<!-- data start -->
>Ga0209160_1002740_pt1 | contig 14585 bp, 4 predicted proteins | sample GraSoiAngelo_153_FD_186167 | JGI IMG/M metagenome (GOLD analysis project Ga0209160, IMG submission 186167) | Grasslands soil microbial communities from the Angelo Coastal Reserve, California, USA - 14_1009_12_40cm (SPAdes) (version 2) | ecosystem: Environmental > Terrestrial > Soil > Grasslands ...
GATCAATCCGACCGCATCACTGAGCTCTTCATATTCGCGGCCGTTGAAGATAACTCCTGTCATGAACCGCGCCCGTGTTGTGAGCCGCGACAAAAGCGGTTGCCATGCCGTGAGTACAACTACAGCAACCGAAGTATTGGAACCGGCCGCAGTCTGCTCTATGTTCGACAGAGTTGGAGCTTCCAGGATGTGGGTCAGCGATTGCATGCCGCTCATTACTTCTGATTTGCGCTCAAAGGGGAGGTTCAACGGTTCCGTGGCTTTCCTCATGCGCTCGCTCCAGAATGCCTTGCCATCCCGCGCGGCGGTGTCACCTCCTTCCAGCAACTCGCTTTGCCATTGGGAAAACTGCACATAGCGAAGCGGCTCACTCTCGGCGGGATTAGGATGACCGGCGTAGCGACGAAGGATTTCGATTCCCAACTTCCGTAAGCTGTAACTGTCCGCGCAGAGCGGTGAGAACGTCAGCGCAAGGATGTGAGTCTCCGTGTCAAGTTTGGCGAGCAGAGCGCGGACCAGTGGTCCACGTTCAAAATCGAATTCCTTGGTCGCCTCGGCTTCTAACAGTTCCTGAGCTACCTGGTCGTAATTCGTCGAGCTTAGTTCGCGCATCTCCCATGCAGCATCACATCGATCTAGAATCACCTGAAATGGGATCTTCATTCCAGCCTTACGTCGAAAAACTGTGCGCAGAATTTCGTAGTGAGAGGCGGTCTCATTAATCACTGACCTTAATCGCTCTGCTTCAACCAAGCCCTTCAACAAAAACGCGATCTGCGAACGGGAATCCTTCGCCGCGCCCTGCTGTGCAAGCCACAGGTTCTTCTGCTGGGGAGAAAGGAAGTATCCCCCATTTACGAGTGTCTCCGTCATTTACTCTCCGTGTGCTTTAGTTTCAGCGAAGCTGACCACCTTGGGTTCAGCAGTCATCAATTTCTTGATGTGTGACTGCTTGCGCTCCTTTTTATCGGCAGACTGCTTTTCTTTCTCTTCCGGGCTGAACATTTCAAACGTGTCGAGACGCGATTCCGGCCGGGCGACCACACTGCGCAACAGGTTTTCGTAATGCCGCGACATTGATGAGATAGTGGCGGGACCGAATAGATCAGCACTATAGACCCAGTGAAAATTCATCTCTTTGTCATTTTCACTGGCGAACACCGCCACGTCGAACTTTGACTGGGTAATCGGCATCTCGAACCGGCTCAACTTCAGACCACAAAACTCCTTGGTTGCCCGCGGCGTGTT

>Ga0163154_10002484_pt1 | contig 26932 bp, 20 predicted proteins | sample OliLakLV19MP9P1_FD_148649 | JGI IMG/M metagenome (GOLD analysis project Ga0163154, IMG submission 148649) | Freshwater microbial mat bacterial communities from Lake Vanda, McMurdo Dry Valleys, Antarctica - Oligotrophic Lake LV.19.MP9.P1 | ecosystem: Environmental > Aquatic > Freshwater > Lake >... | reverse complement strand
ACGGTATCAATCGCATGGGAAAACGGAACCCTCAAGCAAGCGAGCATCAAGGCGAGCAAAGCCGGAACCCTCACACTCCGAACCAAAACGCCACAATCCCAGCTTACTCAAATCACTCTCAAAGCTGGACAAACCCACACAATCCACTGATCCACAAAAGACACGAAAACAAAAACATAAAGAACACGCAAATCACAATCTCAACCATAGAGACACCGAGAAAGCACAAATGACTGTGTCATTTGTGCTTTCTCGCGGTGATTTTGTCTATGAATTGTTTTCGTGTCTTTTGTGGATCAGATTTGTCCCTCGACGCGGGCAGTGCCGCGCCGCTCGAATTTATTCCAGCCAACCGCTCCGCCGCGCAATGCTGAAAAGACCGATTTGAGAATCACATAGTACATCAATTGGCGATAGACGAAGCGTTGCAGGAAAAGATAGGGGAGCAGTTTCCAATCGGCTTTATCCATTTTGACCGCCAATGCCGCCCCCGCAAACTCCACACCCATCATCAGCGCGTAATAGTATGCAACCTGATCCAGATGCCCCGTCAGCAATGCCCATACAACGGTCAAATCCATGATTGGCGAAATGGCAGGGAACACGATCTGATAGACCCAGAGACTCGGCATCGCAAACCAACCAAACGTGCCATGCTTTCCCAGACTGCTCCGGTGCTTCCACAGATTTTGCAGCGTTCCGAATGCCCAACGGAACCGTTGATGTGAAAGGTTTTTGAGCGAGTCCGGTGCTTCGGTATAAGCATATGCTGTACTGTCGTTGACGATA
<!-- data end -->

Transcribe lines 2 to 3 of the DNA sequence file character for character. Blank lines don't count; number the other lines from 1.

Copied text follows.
GATCAATCCGACCGCATCACTGAGCTCTTCATATTCGCGGCCGTTGAAGATAACTCCTGTCATGAACCGCGCCCGTGTTGTGAGCCGCGACAAAAGCGGTTGCCATGCCGTGAGTACAACTACAGCAACCGAAGTATTGGAACCGGCCGCAGTCTGCTCTATGTTCGACAGAGTTGGAGCTTCCAGGATGTGGGTCAGCGATTGCATGCCGCTCATTACTTCTGATTTGCGCTCAAAGGGGAGGTTCAACGGTTCCGTGGCTTTCCTCATGCGCTCGCTCCAGAATGCCTTGCCATCCCGCGCGGCGGTGTCACCTCCTTCCAGCAACTCGCTTTGCCATTGGGAAAACTGCACATAGCGAAGCGGCTCACTCTCGGCGGGATTAGGATGACCGGCGTAGCGACGAAGGATTTCGATTCCCAACTTCCGTAAGCTGTAACTGTCCGCGCAGAGCGGTGAGAACGTCAGCGCAAGGATGTGAGTCTCCGTGTCAAGTTTGGCGAGCAGAGCGCGGACCAGTGGTCCACGTTCAAAATCGAATTCCTTGGTCGCCTCGGCTTCTAACAGTTCCTGAGCTACCTGGTCGTAATTCGTCGAGCTTAGTTCGCGCATCTCCCATGCAGCATCACATCGATCTAGAATCACCTGAAATGGGATCTTCATTCCAGCCTTACGTCGAAAAACTGTGCGCAGAATTTCGTAGTGAGAGGCGGTCTCATTAATCACTGACCTTAATCGCTCTGCTTCAACCAAGCCCTTCAACAAAAACGCGATCTGCGAACGGGAATCCTTCGCCGCGCCCTGCTGTGCAAGCCACAGGTTCTTCTGCTGGGGAGAAAGGAAGTATCCCCCATTTACGAGTGTCTCCGTCATTTACTCTCCGTGTGCTTTAGTTTCAGCGAAGCTGACCACCTTGGGTTCAGCAGTCATCAATTTCTTGATGTGTGACTGCTTGCGCTCCTTTTTATCGGCAGACTGCTTTTCTTTCTCTTCCGGGCTGAACATTTCAAACGTGTCGAGACGCGATTCCGGCCGGGCGACCACACTGCGCAACAGGTTTTCGTAATGCCGCGACATTGATGAGATAGTGGCGGGACCGAATAGATCAGCACTATAGACCCAGTGAAAATTCATCTCTTTGTCATTTTCACTGGCGAACACCGCCACGTCGAACTTTGACTGGGTAATCGGCATCTCGAACCGGCTCAACTTCAGACCACAAAACTCCTTGGTTGCCCGCGGCGTGTT

>Ga0163154_10002484_pt1 | contig 26932 bp, 20 predicted proteins | sample OliLakLV19MP9P1_FD_148649 | JGI IMG/M metagenome (GOLD analysis project Ga0163154, IMG submission 148649) | Freshwater microbial mat bacterial communities from Lake Vanda, McMurdo Dry Valleys, Antarctica - Oligotrophic Lake LV.19.MP9.P1 | ecosystem: Environmental > Aquatic > Freshwater > Lake >... | reverse complement strand